There are two and a half weeks left in the Alaska legislative session and one thing lawmakers continue to debate is education funding. Governor Parnell does not want to raise the Base Student Allocation—the money that goes to schools per student–and Y-K Delta lawmakers are fighting an uphill battle to find support.
Parnell and his supporters say they want to see better student scores before handing out more funding.
“We are pushing a ton of money to schools already, that’s kind of the issue,” Parnell said during a live KYUK show last month.
Parnell said he wants to see the state’s dropout rates improve. In recent years, only 68-69 percent of students starting the 9th grade end up graduating. Instead of increasing the Base Student Allocation, Parnell says he supports giving more money to schools for specific energy needs, similar to the $25 million spread out among schools last year.
“There’s no way to tie expenditures to results and that’s really what we are trying to do,” Parnell said.
In other words, there’s no proof that increasing the Base Student Allocation helps students. But supporters of more funding say there’s also no proof that more money doesn’t help schools.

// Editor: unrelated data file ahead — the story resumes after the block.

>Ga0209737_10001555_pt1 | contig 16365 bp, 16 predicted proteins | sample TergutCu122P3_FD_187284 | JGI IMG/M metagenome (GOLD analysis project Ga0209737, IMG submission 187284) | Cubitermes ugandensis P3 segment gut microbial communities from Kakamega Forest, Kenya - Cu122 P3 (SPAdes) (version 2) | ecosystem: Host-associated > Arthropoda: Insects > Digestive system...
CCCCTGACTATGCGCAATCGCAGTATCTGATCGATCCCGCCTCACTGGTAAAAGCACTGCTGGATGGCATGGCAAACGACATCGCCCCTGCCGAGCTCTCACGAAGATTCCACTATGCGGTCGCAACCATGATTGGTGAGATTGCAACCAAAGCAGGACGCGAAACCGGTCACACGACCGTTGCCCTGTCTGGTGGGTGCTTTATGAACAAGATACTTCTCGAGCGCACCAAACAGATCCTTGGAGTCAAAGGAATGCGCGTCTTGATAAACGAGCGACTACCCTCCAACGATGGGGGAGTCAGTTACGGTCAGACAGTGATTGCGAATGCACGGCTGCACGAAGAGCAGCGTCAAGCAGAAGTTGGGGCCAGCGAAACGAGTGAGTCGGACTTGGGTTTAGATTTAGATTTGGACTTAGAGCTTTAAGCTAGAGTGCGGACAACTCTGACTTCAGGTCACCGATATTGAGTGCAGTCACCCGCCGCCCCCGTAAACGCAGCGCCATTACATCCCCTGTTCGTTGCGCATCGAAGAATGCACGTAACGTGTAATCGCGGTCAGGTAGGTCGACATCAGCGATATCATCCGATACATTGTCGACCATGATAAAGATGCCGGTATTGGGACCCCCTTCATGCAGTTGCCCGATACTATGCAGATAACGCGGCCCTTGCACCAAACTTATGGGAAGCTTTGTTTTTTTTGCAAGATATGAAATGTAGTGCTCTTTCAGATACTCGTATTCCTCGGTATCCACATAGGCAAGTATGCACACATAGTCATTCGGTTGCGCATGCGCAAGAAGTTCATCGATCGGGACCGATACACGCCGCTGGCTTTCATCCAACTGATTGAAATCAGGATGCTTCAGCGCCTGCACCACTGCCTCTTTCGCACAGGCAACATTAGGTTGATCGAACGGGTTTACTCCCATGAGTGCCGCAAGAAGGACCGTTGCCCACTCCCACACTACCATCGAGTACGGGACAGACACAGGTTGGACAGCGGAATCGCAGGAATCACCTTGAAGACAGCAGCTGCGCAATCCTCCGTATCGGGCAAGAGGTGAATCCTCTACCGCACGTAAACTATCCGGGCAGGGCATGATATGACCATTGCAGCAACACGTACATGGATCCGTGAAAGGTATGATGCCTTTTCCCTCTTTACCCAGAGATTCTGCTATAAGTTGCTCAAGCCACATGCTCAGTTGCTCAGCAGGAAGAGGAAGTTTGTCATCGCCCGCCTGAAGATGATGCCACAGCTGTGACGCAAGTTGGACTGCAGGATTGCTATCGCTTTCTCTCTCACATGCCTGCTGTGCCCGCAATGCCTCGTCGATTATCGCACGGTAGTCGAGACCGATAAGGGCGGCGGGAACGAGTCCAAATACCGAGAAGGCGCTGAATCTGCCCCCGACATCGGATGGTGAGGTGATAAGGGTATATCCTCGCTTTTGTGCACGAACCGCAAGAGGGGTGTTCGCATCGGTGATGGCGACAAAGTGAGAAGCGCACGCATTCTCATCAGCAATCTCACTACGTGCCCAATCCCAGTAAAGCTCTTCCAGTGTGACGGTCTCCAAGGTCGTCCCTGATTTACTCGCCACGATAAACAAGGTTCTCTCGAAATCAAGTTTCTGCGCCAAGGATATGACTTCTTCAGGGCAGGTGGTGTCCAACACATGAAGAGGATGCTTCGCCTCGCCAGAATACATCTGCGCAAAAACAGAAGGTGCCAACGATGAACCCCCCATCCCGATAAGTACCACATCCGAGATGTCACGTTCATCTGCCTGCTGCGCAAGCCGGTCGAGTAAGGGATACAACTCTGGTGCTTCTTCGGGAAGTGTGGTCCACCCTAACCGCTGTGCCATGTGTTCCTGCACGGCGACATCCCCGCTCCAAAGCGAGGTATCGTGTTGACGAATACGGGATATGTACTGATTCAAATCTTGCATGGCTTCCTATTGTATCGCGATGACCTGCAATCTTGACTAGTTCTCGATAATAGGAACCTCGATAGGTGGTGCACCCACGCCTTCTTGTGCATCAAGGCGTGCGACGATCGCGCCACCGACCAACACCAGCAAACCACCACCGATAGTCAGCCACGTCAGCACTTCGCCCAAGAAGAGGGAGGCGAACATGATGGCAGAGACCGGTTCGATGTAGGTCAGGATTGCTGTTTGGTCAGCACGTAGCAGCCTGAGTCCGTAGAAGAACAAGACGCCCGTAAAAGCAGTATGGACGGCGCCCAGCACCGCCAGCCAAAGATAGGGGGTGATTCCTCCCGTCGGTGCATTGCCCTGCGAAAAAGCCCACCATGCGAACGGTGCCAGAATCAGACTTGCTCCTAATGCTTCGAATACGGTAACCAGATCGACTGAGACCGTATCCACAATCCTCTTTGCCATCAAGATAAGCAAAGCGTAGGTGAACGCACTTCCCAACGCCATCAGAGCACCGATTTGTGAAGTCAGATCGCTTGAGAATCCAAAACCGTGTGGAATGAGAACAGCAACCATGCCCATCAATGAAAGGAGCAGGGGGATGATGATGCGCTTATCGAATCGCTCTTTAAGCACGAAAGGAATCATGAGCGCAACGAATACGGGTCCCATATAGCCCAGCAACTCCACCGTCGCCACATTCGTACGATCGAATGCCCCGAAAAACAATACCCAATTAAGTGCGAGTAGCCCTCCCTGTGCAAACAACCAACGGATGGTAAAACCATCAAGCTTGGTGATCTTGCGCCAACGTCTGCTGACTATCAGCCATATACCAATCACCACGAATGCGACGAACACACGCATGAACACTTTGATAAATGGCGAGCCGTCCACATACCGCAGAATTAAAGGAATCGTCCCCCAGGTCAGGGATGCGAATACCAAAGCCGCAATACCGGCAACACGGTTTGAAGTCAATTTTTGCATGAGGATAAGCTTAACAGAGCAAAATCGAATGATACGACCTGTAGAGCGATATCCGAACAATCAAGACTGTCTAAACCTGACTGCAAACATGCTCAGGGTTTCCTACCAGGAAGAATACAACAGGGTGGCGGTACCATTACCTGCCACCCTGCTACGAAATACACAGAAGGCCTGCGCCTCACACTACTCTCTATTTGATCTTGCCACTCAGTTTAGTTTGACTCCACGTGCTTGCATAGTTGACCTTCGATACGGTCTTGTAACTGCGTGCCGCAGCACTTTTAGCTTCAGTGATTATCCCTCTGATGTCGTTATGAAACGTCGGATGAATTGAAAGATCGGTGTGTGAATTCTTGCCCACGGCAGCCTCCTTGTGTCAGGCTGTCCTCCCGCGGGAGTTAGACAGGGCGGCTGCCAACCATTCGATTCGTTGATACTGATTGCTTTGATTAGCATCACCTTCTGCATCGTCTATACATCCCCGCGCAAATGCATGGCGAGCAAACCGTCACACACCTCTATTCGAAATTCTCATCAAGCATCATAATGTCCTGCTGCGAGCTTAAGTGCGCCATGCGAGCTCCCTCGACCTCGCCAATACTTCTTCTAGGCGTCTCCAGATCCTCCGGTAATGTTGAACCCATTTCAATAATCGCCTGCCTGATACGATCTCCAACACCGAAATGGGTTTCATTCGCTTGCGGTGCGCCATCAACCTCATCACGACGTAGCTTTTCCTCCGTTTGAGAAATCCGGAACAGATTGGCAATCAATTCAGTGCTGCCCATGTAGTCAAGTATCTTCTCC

Representative Bob Herron of Bethel is one of them. He supports raising the Base Student Allocation and believes that putting more money towards students can bring positive results. He questions how holding back money can drive schools to producing more graduates.
“There is inflation, and that’s just the cold, hard facts of life,” Herron said. “So, it’s got to be a fair balance. And apparently, some of our colleagues are being punitive and that’s sad.”
Herron says it’s unlikely that raising the Base Student Allocation will get enough support among the whole Legislature.
Bryce Edgmon of Dillingham, another Y-K Delta Representative, also supports more student funding and is trying to convince other lawmakers.
“As rural legislators we have school districts with much higher cost factors and we work overtime trying to make that known,” Edgmon said. “If flat funding continues for another year, those smaller school districts pay a higher price for it and so do the students.”
Edgmon says the push to fund education can often come down to the very last day of session, so there is still time for changes to be made.
“With two and a half weeks left, there’s still opportunity,” Edgmon said. “There’s opportunity until the final gavel comes down for sure.”
The Alaska Legislature’s regular session goes until April 14 with the possibility of a special session to follow.